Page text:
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In drought-stricken California, court rules smelt fish get water

By Dan Levine SAN FRANCISCO (Reuters) - In the continuing battle over how California will cope with historic drought, an appeals court on Thursday sided with environmentalists over growers and upheld federal guidelines that limit water diversions in order to protect Delta smelt.

British woman jailed for microwaving kitten

A woman with mental health problems was on Thursday jailed for 14 weeks by a British judge for killing her kitten by cooking it in the microwave. Laura Cunliffe, 23, admitted putting her black-and-white pet Mowgli in the microwave as punishment for attacking her goldfish, the court in Barnsley in northern England heard. She put the microwave on for five minutes but after a minute took out the cat when she realised what she had done. The kitten died later.

Australia hatches first IVF shark

Australia has successfully hatched its first shark born via artificial insemination with hopes that the development can ultimately be used to help breed threatened species, an aquarium said Wednesday. Sea Life Melbourne Aquarium said the brown banded bamboo shark pup was born on March 3, ending a process which began in September when aquarists collected a semen sample from a shark in Mooloolaba in northeastern Australia.

U.S. company applies to Ottawa to sell genetically modified fish for you to eat

HALIFAX - A U.S. company hoping to produce genetically modified salmon eggs in Canada has also applied to the federal government to sell its fish for human consumption. AquaBounty included a line about its application in a statement it released last Thursday, but company spokesman Dave Conley declined comment on the application. "It is our policy not to discuss regulatory applications, just as it is the policy of the relevant government agencies not to discuss applications under review," Conley said in an email.

Officials eye plan to move California salmon to sea by truck if drought hurts river runs

SACRAMENTO, Calif. - Wildlife officials said they will consider a plan to move millions of hatchery-raised salmon by tanker trucks to the ocean if the Sacramento River and its tributaries prove inhospitable due to the drought. Officials fear the rivers could become too shallow and warm, affecting food supply and making salmon easier to catch by predators, the Sacramento Bee reported (http://bit.ly/Oh5dS8). State and federal officials said Monday they were watching conditions and would be ready to implement the plan next month, barring heavy rains.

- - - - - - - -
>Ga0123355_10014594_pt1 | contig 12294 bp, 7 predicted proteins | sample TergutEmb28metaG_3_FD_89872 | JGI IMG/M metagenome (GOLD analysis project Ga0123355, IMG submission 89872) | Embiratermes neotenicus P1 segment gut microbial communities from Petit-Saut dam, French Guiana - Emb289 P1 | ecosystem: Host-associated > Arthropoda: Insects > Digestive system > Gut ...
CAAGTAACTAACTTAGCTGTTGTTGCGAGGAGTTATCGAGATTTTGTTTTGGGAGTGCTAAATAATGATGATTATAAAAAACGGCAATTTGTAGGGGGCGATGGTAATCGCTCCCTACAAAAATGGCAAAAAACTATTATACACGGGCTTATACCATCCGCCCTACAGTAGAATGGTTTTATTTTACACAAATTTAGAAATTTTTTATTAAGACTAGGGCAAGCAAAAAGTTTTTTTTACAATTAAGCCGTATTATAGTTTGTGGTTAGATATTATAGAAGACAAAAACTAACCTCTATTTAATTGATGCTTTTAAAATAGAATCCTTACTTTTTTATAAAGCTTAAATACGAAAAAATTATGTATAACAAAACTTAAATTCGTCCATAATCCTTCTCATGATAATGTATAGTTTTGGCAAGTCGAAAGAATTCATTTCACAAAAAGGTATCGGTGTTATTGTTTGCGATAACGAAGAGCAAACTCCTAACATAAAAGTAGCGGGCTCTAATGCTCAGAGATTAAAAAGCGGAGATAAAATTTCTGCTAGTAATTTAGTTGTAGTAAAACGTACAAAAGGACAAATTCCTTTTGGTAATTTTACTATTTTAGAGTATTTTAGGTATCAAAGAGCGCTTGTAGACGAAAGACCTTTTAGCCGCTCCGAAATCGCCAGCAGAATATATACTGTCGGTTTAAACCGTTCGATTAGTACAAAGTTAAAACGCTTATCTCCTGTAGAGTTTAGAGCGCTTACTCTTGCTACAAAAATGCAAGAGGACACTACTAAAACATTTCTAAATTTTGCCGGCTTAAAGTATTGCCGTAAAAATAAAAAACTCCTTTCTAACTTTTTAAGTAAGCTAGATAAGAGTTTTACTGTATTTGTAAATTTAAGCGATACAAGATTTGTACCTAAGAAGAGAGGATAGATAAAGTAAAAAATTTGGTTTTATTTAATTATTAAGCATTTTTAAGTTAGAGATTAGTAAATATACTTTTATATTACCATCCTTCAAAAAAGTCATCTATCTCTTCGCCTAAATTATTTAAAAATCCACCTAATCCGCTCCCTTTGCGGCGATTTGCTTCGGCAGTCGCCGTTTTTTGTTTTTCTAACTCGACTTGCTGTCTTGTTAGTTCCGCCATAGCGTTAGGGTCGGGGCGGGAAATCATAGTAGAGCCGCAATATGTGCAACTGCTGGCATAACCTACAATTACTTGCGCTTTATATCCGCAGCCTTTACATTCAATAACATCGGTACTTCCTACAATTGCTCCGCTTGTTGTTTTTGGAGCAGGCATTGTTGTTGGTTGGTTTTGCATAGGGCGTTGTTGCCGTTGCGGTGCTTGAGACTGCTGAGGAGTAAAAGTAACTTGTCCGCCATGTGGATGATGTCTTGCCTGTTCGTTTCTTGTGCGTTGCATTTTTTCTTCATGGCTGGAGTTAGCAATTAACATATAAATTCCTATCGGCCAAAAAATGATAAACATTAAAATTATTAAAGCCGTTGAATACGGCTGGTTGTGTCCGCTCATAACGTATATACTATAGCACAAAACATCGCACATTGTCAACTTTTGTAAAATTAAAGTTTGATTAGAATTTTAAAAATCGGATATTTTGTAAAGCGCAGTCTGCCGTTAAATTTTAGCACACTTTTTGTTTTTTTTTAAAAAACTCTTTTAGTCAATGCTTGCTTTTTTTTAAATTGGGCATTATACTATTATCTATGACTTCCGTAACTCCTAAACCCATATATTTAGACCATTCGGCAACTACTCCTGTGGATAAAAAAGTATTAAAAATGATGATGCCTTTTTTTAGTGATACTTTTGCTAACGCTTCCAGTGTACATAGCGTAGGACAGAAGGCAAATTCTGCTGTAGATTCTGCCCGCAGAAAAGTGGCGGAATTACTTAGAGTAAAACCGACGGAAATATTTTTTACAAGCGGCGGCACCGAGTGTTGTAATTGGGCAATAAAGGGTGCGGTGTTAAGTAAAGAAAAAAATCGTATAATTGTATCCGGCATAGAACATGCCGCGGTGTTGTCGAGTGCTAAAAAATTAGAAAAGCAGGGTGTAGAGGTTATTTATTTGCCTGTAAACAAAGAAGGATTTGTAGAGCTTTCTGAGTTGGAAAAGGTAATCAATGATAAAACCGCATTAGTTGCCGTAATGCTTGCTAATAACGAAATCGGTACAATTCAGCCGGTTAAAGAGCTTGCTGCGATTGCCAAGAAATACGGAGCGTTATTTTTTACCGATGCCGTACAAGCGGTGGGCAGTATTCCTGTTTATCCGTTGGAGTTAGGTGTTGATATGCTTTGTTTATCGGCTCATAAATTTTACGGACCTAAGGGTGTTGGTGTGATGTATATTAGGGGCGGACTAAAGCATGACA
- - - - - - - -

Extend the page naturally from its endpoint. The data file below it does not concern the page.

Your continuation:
Loblaws first to offer new responsibly-farmed certified Atlantic salmon

TORONTO - Grocery giant Loblaws (TSX:L) will be the first retailer in North America to sell a new type of responsibly-farmed salmon, an offering it hopes will differentiate itself amid intense competition from its grocery rivals. Loblaws, which is also the country's largest biggest buyer and seller of seafood, said the decision to stock Atlantic salmon certified by the Aquaculture Stewardship Council (ASC) will give customers more choice when selecting responsibly farmed fish.

Japan to halve Pacific bluefin tuna catch

Japan will halve its catch of juvenile bluefin tuna in the Pacific from 2015, the government said Monday, boosting its efforts to protect the species amid international concern about declining stocks. The decision to implement a 50 percent cut in the catch from the 2002-2004 average of 8,015 tons comes as the stock of adult bluefin tuna over 4 years old fell close to a record low in 2012 due to overfishing, the Fisheries Agency said.

Japan to halve tuna catch in Northern Pacific

Japan plans to slash by half the amount of juvenile bluefin tuna taken from the Northern Pacific starting in 2015, compared to the 2002-2004 average, reports said Sunday. The Fisheries Agency has decided to increase protection for bluefin tuna amid international concerns about declining stocks, according to major media, including the Yomiuri Shimbun and the Mainichi Shimbun.

Japan to cut bluefin tuna catch in Northern Pacific by half

Japan plans to slash by half the amount of juvenile bluefin tuna taken from the Northern Pacific starting in 2015, compared to the 2002-2004 average, a Fisheries Agency source said Saturday. The sharp cut may lead to a rise in prices of sashimi at food stores, but the agency placed a high priority on protecting bluefin tuna amid concern about declining stocks. The move is also aimed at encouraging other nations to adopt massive cuts.

Sea Shepherd fails to halt Australia shark kill policy

Activist group Sea Shepherd has failed to secure an injunction to halt a controversial shark cull policy in Western Australia, it said Thursday, vowing to fight on to prevent the killings. The group, best known for battling Japanese whalers in the Antarctic, applied for a judicial review of the decision, claiming it involves the unlawful killing of a protected species.
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